Skip to Content, Navigation, or Footer.
The Daily Lobo The Independent Voice of UNM since 1895
Latest Issue
Read our print edition on Issuu

Native American Studies faculty find different rewards from work

With only six faculty members, UNM’s Native American Studies Department has a relatively small group of faculty, but their research subjects are many.

Minthorn works for both the Native American Studies and Education departments and, ever since she came to UNM in 2012, focuses on leadership. She said her favorite class to teach is one she created, centered on principles of leadership in an indigenous context.

“I think a lot of times when we’re taught about leadership it’s from a Western perspective, and so this class takes that away,” Minthorn said. “It helps students to see themselves as leaders as opposed to being told that they are only a leader if they are able to be in a tribal leadership position.”

Minthorn just finished a manuscript on reclaiming indigenous research in academic work, she said, in which she also explored student movements, and the challenges they face when trying to change institutions.

“I’m trying to go back and look at the historical context of how UNM and historians even have disincluded indigenous peoples in the history of the University,” Minthorn said. “So we’re starting to see more research around that, as well as the impact of this movement on Native students, and having to push the regents and push multiple people and educate them, while at the same time being students and being people.”

Minthorn is the faculty advisor for KIVA Club and said she has seen students deal with those challenges first hand, particularly in the student group’s ongoing campaign to abolish UNM’s official seal.

“I think a lot of times we forget about they’re having to balance all of these things and the impact that has on them,” she said.

Tiffany Lee, the associate director for Native American Studies, has worked at UNM since 2003 and was part of the team that created the proposal for a Native American Studies major, which was implemented in 2004.

“Student’s find NAS as sort of a home away from home,” Lee said. “It also stimulates their critical consciousness about issues that they’ve seen their community but didn’t really understood. But now that they’ve taken the courses and are knowledgeable about from colonization and the policies that were generated from that period to now.”

Lee said her work focuses on issues related to revitalizing indigenous languages. She interviews language learners and language teachers about their experiences.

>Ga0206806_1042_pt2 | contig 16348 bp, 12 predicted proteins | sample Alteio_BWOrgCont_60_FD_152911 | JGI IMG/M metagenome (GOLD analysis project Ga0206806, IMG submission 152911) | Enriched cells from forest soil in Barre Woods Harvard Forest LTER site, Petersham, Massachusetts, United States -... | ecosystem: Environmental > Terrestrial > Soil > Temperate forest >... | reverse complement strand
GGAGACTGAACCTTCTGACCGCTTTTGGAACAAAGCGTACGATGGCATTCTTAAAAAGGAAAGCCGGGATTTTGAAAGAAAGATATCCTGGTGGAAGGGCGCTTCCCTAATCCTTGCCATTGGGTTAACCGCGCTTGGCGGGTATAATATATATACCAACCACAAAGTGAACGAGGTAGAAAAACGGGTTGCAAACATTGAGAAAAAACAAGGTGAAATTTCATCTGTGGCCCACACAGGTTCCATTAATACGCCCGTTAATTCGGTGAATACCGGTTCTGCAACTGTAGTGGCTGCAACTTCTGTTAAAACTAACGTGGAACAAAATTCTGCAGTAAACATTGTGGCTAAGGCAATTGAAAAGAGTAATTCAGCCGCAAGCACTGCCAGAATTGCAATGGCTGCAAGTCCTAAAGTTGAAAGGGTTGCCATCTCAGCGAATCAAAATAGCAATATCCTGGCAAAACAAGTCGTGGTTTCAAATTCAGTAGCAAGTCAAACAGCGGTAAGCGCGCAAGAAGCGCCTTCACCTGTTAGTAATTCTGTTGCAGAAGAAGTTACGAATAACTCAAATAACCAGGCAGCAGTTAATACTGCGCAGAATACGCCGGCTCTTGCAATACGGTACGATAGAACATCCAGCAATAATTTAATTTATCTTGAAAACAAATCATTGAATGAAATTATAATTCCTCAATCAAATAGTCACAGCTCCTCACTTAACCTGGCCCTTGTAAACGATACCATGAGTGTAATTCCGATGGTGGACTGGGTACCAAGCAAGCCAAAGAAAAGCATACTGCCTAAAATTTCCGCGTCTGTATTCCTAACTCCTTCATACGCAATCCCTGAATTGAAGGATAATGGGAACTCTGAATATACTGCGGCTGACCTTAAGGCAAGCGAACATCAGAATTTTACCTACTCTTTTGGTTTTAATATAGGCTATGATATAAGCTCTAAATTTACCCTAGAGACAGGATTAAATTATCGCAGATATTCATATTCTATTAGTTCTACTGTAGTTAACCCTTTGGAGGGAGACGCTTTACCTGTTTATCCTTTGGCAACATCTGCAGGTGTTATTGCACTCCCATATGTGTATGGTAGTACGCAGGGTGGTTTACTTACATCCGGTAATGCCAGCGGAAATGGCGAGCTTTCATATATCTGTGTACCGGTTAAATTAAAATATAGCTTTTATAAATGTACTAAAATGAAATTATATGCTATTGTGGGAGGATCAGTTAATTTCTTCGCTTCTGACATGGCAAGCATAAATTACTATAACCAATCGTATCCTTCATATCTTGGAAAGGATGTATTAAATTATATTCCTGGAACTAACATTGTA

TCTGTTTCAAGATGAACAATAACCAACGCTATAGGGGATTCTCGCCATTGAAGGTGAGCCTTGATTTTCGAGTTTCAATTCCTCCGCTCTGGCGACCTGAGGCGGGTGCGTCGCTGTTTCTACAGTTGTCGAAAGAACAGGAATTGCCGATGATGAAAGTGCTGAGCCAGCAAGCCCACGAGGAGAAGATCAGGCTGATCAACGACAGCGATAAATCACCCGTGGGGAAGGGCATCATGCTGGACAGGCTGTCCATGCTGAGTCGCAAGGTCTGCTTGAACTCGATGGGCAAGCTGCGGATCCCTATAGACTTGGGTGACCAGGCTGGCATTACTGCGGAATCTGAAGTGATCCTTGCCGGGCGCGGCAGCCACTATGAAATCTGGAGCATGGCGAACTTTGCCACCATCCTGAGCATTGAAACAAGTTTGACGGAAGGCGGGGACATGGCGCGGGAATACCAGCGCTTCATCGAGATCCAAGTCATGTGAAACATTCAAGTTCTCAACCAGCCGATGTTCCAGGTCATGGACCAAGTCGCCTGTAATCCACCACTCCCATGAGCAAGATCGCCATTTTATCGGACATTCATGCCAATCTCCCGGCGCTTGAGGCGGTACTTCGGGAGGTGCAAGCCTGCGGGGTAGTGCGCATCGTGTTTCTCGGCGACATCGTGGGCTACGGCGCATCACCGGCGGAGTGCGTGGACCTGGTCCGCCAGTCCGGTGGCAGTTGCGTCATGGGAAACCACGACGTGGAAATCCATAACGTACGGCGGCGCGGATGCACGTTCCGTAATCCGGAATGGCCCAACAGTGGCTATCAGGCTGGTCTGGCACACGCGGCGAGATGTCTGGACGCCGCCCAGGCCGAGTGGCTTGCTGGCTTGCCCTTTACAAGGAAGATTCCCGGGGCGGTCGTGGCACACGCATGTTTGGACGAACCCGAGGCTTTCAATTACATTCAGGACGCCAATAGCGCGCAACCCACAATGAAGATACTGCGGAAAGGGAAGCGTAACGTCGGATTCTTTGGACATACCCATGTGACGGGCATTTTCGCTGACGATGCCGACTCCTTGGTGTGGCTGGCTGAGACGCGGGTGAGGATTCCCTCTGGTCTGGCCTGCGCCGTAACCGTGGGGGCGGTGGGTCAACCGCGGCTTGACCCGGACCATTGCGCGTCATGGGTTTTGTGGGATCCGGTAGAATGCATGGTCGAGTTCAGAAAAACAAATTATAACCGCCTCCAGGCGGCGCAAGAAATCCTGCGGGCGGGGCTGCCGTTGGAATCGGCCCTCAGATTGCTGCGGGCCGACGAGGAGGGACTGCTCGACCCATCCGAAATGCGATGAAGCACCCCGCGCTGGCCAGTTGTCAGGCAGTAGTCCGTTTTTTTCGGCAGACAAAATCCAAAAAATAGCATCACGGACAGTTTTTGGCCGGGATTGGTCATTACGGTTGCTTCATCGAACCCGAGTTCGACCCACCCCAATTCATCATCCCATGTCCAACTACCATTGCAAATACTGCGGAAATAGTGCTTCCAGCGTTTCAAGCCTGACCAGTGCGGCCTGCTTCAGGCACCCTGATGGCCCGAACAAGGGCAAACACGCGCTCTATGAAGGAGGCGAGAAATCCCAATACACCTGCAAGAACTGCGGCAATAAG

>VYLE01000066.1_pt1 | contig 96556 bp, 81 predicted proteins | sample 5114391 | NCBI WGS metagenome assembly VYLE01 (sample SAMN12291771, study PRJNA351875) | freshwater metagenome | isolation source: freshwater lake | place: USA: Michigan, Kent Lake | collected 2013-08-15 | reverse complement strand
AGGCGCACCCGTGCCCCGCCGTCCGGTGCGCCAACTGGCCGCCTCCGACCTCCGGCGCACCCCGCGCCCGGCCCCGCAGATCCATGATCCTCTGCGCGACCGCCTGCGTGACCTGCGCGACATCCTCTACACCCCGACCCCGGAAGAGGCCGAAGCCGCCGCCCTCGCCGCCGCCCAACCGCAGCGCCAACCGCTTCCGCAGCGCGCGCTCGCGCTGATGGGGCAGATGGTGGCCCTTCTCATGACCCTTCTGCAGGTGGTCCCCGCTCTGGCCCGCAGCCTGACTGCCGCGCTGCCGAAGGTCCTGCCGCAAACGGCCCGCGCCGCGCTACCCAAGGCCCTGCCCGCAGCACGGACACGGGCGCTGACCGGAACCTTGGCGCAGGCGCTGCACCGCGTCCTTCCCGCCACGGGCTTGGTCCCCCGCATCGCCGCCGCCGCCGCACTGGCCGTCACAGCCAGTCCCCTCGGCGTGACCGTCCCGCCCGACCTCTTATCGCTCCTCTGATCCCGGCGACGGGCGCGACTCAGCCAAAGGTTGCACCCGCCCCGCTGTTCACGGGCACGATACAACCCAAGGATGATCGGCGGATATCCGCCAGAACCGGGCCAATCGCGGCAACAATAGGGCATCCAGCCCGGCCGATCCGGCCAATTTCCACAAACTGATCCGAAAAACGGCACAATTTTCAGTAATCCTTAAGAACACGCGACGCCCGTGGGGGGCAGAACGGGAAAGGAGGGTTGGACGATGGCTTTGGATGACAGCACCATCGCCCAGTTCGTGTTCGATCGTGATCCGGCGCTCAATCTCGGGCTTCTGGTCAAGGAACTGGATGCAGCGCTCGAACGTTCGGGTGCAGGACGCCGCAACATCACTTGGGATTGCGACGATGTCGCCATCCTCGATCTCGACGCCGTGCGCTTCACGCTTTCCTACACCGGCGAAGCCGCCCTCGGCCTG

“Students who are Navajo taking a Navajo language, they have a different connection to it than if they were taking French or Spanish because it’s part of their heritage, it’s part of their culture,” she said. “They know that their community values it.”

She is about to begin a large study on language immersion schools and their impact academically, culturally and socially.

Enjoy what you're reading?
Get content from The Daily Lobo delivered to your inbox

“Those schools really struggle in trying to maintain their focus on language immersion because of the big emphasis in schools now on English language reading and writing and math,” she said. “A lot of the standardized tests are all about that, so they struggle with that.”

However, Lee said her study will further explore the successes and challenges of schools.

Lloyd Lee — who has worked at UNM for nine years and began with a focus on identity — has expanded his research to include indigenous masculinities, community planning, leadership and native philosophies.

“One of the reasons why it’s kind of broad in that sense is when I was going through my doctoral study and doing my dissertation on native studies, I chose to do interviews and interviewing expanded my mind on how a lot of those things are interconnected and related in how it pertains to identity,” he said.

Lloyd Lee said he became a professor because it lets him learn more about issues that affect native communities.

“I wanted to work with Native students, I wanted to work with native issues and to me that discipline, that field would give me the greatest opportunity to do that,” Lee said.

While h said he loves teaching politics of identity, he also enjoys classes on tribal governance and nation building, he said.

“They’re tied into the idea of community building, nation building and getting students to think about, what are the goals, what are the objectives of our native communities, what are they working on, what should they be working on,” Lloyd Lee said.

In his nine years with the department, he said he has seen the program continually grow.

Tiffany Lee said Native American studies can help students use their education to sustain their community.

Minthorn said she is grateful to work with such passionate colleagues as Tiffany Lee and Lloyd Lee, but what primarily drives her is a more personal connection to her work, reflecting why many students also become involved in the program.

“My grandparents on my mother’s side, one only had a high school diploma and my grandfather only had an eighth grade education, but they both really believed a lot in education and what it could do, not only for us as individuals but for the whole people and community. That inspired me to want to continue on to want to do my Phd and to want to complete it,” Minthorn said. “So I do carry pictures of my grandparents actually in my backpack, because if I forget where I came from I can look at those pictures.”

Cathy Cook is a news reporter at the Daily Lobo. She can be reached at or on Twitter @Cathy_Daily.

Powered by SNworks Solutions by The State News
All Content © 2023 The Daily Lobo